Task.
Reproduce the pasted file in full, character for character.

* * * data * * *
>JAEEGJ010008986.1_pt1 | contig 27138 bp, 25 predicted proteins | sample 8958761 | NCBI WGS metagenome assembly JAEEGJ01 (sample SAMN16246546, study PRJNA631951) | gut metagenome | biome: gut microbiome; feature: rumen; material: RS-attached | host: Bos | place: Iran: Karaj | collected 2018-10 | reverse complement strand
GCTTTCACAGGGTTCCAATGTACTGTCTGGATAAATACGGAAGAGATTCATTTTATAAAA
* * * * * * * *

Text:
>JAEEGJ010008986.1_pt1 | contig 27138 bp, 25 predicted proteins | sample 8958761 | NCBI WGS metagenome assembly JAEEGJ01 (sample SAMN16246546, study PRJNA631951) | gut metagenome | biome: gut microbiome; feature: rumen; material: RS-attached | host: Bos | place: Iran: Karaj | collected 2018-10 | reverse complement strand
GCTTTCACAGGGTTCCAATGTACTGTCTGGATAAATACGGAAGAGATTCATTTTATAAAA